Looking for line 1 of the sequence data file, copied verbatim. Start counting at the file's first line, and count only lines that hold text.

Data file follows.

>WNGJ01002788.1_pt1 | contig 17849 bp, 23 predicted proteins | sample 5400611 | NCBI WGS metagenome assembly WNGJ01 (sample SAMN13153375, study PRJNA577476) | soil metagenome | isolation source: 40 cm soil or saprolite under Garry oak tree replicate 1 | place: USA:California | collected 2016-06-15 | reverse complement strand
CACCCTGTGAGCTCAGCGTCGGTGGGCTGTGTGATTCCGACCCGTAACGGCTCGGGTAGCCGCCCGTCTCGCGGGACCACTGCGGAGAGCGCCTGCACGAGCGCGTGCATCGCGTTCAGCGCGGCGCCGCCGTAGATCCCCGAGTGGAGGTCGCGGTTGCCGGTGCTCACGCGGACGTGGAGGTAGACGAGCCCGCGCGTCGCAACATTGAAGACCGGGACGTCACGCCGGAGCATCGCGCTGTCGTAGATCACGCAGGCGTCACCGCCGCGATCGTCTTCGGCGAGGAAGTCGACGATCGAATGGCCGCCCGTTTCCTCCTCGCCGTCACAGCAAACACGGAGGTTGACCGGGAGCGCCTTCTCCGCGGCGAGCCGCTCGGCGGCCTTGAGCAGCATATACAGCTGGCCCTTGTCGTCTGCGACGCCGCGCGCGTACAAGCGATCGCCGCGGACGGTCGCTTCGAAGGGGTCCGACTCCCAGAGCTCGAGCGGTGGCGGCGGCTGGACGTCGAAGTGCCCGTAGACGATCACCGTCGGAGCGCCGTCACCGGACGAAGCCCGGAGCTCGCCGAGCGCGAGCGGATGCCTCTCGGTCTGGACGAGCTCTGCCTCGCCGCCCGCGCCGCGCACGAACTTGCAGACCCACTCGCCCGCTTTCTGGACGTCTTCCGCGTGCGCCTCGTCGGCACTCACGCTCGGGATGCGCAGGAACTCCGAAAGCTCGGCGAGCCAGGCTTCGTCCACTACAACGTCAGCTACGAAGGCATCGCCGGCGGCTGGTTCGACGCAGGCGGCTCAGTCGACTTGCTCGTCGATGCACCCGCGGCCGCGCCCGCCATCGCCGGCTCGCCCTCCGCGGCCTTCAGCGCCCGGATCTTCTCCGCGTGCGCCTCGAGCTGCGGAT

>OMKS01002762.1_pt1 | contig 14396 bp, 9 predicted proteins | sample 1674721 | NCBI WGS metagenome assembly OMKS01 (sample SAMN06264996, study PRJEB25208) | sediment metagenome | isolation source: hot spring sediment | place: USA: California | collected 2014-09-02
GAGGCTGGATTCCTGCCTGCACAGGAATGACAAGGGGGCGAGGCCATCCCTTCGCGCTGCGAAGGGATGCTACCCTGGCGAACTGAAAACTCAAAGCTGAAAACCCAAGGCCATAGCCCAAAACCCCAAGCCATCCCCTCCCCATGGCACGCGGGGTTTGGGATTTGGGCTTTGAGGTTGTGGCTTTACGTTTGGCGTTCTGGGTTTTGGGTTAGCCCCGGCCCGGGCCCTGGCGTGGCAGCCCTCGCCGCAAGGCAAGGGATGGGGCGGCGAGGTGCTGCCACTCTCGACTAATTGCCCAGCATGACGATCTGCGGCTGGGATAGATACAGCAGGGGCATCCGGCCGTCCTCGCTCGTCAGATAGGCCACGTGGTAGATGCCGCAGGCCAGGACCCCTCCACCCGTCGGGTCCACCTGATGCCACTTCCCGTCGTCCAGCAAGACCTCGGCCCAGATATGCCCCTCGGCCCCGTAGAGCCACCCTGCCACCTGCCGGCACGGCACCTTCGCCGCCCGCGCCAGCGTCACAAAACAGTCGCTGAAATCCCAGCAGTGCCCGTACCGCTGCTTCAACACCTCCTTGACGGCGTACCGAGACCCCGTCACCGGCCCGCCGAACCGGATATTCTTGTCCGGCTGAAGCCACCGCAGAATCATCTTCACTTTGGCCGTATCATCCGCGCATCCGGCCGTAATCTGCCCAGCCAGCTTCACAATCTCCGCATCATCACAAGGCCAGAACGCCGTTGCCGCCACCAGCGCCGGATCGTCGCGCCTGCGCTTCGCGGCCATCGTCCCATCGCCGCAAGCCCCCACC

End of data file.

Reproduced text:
>WNGJ01002788.1_pt1 | contig 17849 bp, 23 predicted proteins | sample 5400611 | NCBI WGS metagenome assembly WNGJ01 (sample SAMN13153375, study PRJNA577476) | soil metagenome | isolation source: 40 cm soil or saprolite under Garry oak tree replicate 1 | place: USA:California | collected 2016-06-15 | reverse complement strand